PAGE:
An emerging valorization alternative consists of using RS wastes for the removal of pollutants from wastewater by adsorption. In order to lower the cost of activated carbon (AC) processes, abundant and readily available agricultural wastes were tested in native form or after a treatment as presented in various reviews [10, 11, 12, 13]. The process is called biosorption when the waste is used in either its natural form or after some physical or chemical modification. At present, most of the work is done at laboratory scale. Although activated carbon process is an established technology at industrial scale, not many ventures can be encountered for the commercialization of biosorption [14].

This chapter aims to dive into the rapeseed waste management practices and strategies, specifically on the opportunity of valorization as a sorbent in wastewater treatment. Firstly, the sources of different rape waste biomass are identified and their valorization options are discussed from the circular economy perspective. The second part of the chapter will focus on the relation between adsorption and RS waste. After a short description of the adsorption process as a wastewater treatment technology, the characteristics that make RS a potentially suitable biosorbent are highlighted. Finally, an overview of the limited number of studies found in literature dealing with RS-based sorbents will be focusing on the types of pollutants and wastewater matrix investigated and the adsorption system configuration employed.

2. Rape waste biomass sources and management strategies

2.1 Sources

Rape is a multifunctional oily plant with yellow flowers and thin, long and branched stems. The many RS varieties are remarkable by extensive biomass, easiness in harvesting and adaptability to climatic change, their cultivation being estimated as one of the most sustainable oil crops [15]. The main applicability of the harvested component of the rape crop, the seeds, targets vegetable oils production (Figure 1). Rape seeds contain compounds of nutritional value (proteins and oil) and anti-nutrients, namely erucic acid and glucosinolates. The two varieties of Brassica napus seeds frequently cultivated - industrial rapeseed and canola- have as distinguishing feature the erucic acid content in the corresponding oils. Unlike traditional varieties of rapeseed that give oils that contain 22–60% erucic acid, the cultivars of canola produce oils with low erucic [5].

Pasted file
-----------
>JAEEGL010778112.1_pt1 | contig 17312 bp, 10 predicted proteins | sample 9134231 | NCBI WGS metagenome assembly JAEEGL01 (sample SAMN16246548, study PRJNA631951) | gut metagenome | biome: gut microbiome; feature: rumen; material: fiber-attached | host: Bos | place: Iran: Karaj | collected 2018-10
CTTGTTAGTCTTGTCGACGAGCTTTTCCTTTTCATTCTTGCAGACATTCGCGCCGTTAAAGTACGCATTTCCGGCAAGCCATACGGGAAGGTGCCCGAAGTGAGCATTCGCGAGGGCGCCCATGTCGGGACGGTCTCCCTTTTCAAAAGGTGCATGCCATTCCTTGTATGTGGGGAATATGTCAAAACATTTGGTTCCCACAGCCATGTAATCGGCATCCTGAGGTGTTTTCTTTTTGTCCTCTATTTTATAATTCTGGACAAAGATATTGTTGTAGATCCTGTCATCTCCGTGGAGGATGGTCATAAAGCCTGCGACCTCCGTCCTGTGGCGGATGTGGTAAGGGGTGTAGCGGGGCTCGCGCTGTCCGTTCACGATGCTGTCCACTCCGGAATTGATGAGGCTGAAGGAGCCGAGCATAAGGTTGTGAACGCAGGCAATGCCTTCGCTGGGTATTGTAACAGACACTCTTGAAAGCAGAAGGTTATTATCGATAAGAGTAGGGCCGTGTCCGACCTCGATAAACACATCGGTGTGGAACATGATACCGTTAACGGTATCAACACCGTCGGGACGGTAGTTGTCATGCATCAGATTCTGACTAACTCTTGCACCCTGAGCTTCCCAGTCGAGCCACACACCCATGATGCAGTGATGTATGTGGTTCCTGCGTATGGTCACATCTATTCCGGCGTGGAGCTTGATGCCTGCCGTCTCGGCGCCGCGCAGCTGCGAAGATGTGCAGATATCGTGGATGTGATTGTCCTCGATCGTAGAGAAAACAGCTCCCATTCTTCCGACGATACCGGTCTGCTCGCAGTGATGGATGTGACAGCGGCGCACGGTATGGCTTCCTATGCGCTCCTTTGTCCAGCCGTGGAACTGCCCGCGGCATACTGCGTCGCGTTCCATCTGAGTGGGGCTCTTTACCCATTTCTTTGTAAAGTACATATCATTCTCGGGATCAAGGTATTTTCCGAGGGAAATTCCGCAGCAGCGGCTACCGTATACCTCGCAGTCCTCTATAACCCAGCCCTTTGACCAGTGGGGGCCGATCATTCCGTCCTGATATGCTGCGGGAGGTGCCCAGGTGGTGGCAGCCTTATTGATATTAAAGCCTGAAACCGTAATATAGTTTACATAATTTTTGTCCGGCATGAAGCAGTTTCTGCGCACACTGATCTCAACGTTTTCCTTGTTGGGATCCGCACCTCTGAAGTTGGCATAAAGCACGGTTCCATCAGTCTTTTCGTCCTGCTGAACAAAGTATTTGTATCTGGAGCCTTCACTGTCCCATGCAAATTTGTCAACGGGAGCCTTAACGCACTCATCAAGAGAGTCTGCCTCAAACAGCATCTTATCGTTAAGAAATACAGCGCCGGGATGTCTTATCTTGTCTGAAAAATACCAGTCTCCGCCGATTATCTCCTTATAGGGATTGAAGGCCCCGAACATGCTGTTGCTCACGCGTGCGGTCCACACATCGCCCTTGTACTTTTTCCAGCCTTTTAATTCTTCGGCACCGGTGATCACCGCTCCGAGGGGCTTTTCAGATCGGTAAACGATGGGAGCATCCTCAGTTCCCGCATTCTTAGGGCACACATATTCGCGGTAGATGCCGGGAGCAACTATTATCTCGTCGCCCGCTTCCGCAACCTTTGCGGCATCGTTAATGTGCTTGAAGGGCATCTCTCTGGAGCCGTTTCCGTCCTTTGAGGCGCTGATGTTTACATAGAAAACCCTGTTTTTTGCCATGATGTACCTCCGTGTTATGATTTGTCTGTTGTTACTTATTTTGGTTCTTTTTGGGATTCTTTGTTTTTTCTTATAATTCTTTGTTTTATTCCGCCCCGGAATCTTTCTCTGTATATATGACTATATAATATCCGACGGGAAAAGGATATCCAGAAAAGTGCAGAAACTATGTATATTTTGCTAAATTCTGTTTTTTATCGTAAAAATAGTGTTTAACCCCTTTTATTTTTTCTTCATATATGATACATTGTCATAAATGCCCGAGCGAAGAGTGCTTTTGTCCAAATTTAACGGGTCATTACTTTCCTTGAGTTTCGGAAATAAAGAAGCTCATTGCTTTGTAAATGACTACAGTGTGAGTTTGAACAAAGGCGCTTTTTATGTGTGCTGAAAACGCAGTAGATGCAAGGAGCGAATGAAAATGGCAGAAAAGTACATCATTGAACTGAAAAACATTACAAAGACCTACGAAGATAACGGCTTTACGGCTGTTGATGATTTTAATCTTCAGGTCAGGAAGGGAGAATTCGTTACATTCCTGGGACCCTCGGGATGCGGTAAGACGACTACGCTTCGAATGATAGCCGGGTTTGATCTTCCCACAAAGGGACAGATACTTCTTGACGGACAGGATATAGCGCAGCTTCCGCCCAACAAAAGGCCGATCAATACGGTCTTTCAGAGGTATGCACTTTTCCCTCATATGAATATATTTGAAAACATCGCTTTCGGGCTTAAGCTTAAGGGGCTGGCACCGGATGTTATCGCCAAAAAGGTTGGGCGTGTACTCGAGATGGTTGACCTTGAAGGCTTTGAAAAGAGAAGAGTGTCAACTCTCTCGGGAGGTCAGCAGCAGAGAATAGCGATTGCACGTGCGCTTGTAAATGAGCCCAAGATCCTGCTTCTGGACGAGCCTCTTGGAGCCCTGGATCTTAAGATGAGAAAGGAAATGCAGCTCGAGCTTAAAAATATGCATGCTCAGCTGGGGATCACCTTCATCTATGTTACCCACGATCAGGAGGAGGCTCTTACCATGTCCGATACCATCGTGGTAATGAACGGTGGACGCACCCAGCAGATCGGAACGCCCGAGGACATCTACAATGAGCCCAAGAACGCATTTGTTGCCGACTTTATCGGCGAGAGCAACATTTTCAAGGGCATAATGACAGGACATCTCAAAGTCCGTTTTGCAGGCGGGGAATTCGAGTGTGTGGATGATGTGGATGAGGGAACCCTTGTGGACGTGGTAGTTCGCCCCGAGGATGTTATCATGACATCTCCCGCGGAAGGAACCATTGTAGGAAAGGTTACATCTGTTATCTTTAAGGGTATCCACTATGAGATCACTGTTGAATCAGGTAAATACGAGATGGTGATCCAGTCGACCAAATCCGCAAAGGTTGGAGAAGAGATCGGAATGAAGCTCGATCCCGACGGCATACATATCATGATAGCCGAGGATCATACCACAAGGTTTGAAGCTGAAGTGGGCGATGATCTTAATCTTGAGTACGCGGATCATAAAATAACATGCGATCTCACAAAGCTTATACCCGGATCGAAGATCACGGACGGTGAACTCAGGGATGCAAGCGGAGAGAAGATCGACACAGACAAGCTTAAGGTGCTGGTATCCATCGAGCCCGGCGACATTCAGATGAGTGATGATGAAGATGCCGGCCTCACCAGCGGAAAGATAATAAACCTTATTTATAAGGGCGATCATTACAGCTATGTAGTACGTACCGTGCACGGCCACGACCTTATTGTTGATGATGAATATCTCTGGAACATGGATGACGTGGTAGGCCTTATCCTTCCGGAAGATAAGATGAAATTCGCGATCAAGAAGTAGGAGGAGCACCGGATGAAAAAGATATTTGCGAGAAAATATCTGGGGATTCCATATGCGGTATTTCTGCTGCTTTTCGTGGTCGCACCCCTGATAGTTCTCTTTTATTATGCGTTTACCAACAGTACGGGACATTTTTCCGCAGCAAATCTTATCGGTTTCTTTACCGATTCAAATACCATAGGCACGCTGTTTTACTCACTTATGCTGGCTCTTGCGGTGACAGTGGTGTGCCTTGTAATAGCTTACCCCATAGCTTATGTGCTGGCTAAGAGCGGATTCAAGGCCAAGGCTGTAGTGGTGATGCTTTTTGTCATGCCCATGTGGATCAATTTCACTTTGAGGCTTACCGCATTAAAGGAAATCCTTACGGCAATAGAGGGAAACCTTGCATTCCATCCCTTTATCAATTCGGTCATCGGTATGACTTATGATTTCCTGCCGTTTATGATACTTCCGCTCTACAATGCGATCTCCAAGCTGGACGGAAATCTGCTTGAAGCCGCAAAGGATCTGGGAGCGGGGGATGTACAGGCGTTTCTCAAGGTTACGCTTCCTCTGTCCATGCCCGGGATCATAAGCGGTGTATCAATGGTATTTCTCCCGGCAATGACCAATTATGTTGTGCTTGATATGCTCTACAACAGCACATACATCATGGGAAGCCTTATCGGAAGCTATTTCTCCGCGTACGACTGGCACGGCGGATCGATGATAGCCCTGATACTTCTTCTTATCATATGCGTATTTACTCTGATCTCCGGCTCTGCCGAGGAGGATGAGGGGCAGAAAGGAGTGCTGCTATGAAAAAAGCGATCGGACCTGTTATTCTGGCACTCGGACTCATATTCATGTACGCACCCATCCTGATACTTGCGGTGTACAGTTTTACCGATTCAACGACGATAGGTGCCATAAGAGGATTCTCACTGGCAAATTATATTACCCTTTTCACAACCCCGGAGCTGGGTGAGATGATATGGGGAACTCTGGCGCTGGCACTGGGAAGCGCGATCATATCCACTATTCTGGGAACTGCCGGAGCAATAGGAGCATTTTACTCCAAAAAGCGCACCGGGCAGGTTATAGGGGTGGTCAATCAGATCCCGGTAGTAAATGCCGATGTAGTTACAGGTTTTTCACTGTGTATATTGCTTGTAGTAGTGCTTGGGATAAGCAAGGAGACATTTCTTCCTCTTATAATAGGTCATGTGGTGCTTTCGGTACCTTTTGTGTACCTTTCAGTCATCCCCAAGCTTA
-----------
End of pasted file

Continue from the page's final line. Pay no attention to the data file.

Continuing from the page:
Figure 1.

Sources of wastes from the RS oil production process.

The main sources of RS waste are agricultural activities and production of oil and biodiesel (Figure 1). Field residues, present after RS crop harvesting, consist of stems, stalks, leaves and seed pods. From the technological process before seed storing result impurities, broken and immature grains, stems, rotten grains etc. [16, 17]. The total RS biomass consists of 28–50% seeds, while the rest is crop residues, mainly stalks [18]. The agricultural wastes resulting in large amounts from the harvesting and postharvest of the seeds of rape are lignocellulosic materials: straws and stalks contain 15–36% cellulose, 18–25% hemicelluloses and 14–31.6% lignin [19, 20], while seeds husks contain: 13.7% cellulose, 19% hemicellulose and 25.5% lignin [21]. The processing of the rape seeds for vegetable oils yields press-cake or meal as industrial residue, which account for about 60% by weight of the input seeds [21, 22]. The RSC obtained by mechanical pressing of oleaginous seeds contains 30–40% proteins and 9.0–12.60% crude fibers [16, 23]. On the other hand, RSM resulted after the solvent extraction of the oil from the rape seeds has a content of about 37–40% proteins and 10–17.5% crude fibers [22, 24]. Authors [25] have determined the composition of deoiled canola meal (CM): 34.5% lignin, 33.5% hemicellulose and 30.2% cellulose. The RSC/RSM are currently important sources of organic matter and energy.